These tests succeed as long as ``today'' (from a GMT perspective) is the same as the values that I set when making up the version number. If someone tries to install a stale version, the tests will fail. Obviously, for this to work, a new version must be uploaded every day, and the process to do that will be described shortly.

Besides the module itself, the Makefile.PL, and one or more test files, I also need a MANIFEST file to denote the contents of the distribution archive. My MANIFEST looks like [listing four, below]. It's just a list of files. Note that a comment is permitted following some delimiting whitespace. One additional file is listed there: the README file, which should be a simple information file. The README file is extracted separately and archived in the CPAN so that users can download and examine just the README without having to unpack the entire distribution. My README is given in [listing five, below].

So, now I've got the essentials of a distribution. To make a distribution archive, I issue the following commands:

        perl Makefile.PL
        make all test tardist

The first command creates a Makefile, which the second command uses to build the module (copying it into a staging area), running the tests on the distribution (everything matching t/*.t), and then if that all works, creating a file whose name looks like Acme-Current-20030720.tar.gz. Whew!

Well, once we have the distribution archive, it's time to get that into the CPAN. I had already applied and received my CPAN PAUSE ID, by visiting Using that same website, I can also insert items into my CPAN author directory, by file upload, URL fetching, or FTP transfer.

I decided that since this joke would need to be updated nightly, I would build a Perl program to update the constants in the .pm file and then submit the file using a URL fetch. By experimenting with WWW::Mechanize, I found the right combination of steps, and put that into a cron-trigger job that I call Maintain in the same Acme-Current directory, presented in [listing six, below].

Lines 1 through 3 start nearly every long Perl program that I write, turning on the compiler restrictions. Lines 5 and 6 force the current directory to be the same directory in which the script is located.

Lines 8 and 9 pull in the WWW::Mechanize (found in the CPAN) and File::Copy modules. Lines 11 through 14 define the necessary paths and authentications for the CPAN upload. I use a private directory on my webserver to provide the source for the upload. My CPAN PAUSE ID is merlyn, but my CPAN PAUSE password is not shown, because it is provided on STDIN from cron for security.

Lines 16 through 26 edit the .pm file to create the proper version number and date constants. I use an in-place edit here, looking for the $VERSION assignment line by recognizing the specific pattern. Once that's complete, I can now go about the task of testing and creating a new distribution.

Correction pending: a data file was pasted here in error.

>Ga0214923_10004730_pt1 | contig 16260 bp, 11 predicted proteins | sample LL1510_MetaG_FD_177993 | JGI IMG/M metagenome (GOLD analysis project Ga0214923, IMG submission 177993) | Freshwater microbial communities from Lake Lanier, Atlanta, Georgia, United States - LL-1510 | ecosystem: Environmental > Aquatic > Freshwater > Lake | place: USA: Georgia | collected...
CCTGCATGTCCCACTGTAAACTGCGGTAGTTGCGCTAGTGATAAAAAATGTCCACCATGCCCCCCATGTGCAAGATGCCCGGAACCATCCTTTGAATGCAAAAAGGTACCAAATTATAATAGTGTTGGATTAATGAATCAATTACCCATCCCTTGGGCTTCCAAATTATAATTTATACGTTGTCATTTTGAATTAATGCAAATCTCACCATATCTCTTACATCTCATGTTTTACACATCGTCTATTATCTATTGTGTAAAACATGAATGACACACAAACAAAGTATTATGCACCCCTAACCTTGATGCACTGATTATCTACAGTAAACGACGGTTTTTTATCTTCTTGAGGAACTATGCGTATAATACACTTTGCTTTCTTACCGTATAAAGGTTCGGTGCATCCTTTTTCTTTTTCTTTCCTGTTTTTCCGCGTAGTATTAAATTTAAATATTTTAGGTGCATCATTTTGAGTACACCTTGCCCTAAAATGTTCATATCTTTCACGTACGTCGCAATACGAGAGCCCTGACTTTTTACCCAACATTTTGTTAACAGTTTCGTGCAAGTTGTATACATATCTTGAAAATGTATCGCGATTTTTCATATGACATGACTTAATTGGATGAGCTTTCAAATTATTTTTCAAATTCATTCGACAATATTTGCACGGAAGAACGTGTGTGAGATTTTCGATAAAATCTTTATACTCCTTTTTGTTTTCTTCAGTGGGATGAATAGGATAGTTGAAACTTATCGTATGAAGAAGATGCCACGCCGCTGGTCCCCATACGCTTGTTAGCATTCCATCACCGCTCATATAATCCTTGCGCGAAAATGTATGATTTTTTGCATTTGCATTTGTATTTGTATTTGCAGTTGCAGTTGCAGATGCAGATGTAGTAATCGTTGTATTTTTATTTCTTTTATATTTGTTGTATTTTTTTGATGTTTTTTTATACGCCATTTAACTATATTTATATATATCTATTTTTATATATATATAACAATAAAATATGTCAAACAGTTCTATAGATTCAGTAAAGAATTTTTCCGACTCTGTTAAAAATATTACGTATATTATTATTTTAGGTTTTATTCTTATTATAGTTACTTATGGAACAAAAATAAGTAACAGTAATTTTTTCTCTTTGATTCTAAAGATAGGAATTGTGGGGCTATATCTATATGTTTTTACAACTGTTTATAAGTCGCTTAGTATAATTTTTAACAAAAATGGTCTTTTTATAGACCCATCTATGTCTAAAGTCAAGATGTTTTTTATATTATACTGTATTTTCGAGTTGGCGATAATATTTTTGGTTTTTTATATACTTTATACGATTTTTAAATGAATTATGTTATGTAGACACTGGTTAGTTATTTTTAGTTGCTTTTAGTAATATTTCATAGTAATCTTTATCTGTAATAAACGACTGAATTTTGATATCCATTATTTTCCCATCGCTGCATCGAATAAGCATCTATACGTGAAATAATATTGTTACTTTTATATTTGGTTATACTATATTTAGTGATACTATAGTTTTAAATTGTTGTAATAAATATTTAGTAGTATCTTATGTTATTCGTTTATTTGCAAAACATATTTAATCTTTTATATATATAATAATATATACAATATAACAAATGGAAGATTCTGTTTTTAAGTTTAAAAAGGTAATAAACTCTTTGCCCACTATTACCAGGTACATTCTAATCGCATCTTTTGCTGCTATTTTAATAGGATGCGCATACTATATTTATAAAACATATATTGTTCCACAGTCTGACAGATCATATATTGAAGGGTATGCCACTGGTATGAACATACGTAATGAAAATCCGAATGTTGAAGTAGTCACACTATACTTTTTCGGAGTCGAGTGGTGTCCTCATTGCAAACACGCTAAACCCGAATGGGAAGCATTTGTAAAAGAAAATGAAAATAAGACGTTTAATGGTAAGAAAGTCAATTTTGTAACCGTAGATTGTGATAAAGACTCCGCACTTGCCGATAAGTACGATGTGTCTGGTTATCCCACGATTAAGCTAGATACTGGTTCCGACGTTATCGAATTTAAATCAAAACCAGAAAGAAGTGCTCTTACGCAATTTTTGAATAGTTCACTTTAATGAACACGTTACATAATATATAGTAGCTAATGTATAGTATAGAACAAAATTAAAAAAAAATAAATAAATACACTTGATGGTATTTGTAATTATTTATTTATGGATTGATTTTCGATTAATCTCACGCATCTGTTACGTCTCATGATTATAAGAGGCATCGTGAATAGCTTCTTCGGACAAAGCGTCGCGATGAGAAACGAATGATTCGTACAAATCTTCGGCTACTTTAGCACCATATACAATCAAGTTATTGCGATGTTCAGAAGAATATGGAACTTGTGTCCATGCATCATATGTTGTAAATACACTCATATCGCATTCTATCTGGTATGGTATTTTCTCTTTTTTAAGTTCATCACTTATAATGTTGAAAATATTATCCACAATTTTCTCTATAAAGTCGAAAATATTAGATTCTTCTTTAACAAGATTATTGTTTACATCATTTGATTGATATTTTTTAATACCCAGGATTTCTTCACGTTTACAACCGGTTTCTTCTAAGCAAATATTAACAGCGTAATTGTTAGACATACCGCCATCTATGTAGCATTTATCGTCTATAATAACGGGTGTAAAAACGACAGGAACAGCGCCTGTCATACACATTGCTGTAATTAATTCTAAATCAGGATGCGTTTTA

Line 28 performs the steps shown earlier, throwing away any output text. Because this is a joke module, I fail silently, erring on the side of just not uploading a new module. Had this been a more important module, I'd be parsing through the output text to verify that it is as expected. At this point, we've either rebuilt the same distribution archive as before, or we now have a new archive.

Line 30 cleans up some cruft that had been left over when the same version number was used twice (which is true 23 times a day). Line 31 does the actual business of attempting an upload for any new distributions now made. Each name that fits the fileglob pattern is submitted to the CPAN, using the subroutine beginning in line 33.

Line 34 saves the local file name parameter. Line 36 computes this same name in the webserver directory, and if it already exists, then we've already uploaded this file and return immediately (in line 37).

Line 39 copies this new file to the webserver directory. Line 40 creates a WWW::Mechanize object to let us talk to the PAUSE site and schedule a new upload.

Line 42 establishes my PAUSE ID and password using HTTP ``basicauth''. Line 44 gets the initial form that I see to log in. Line 45 follows the login link, which will look at the ``basicauth'' credentials, and present me with a menu of actions to take regarding my CPAN author directory.

Line 46 follows the link to upload a file. The resulting form has some very specific form elements, into which I stuff with the URL that maps to my new distribution (line 47). Line 49 submits that form, and line 50 reports that a new distribution was submitted. Because this is run from cron, I get one email every day with this single text line in it.

The next step is to set up this script to run every hour. Why every hour? Because I don't want to figure out when GMT rolls over, so I let the machine just do the work every hour, and upload only when there's a new distribution. Simple, but effective. The cron entry looks like this:

  ## Acme::Current joke module
  11 * * * * /home/merlyn/Perl/Acme-Current/Maintain%MYPASSWORD

I do this at 11 minutes past the hour every hour of every day. Why 11? Because I have different things firing from my crontab, and I try to stagger them so that they don't all start at the same time, and ``11 minutes past the hour'' was the next slot available.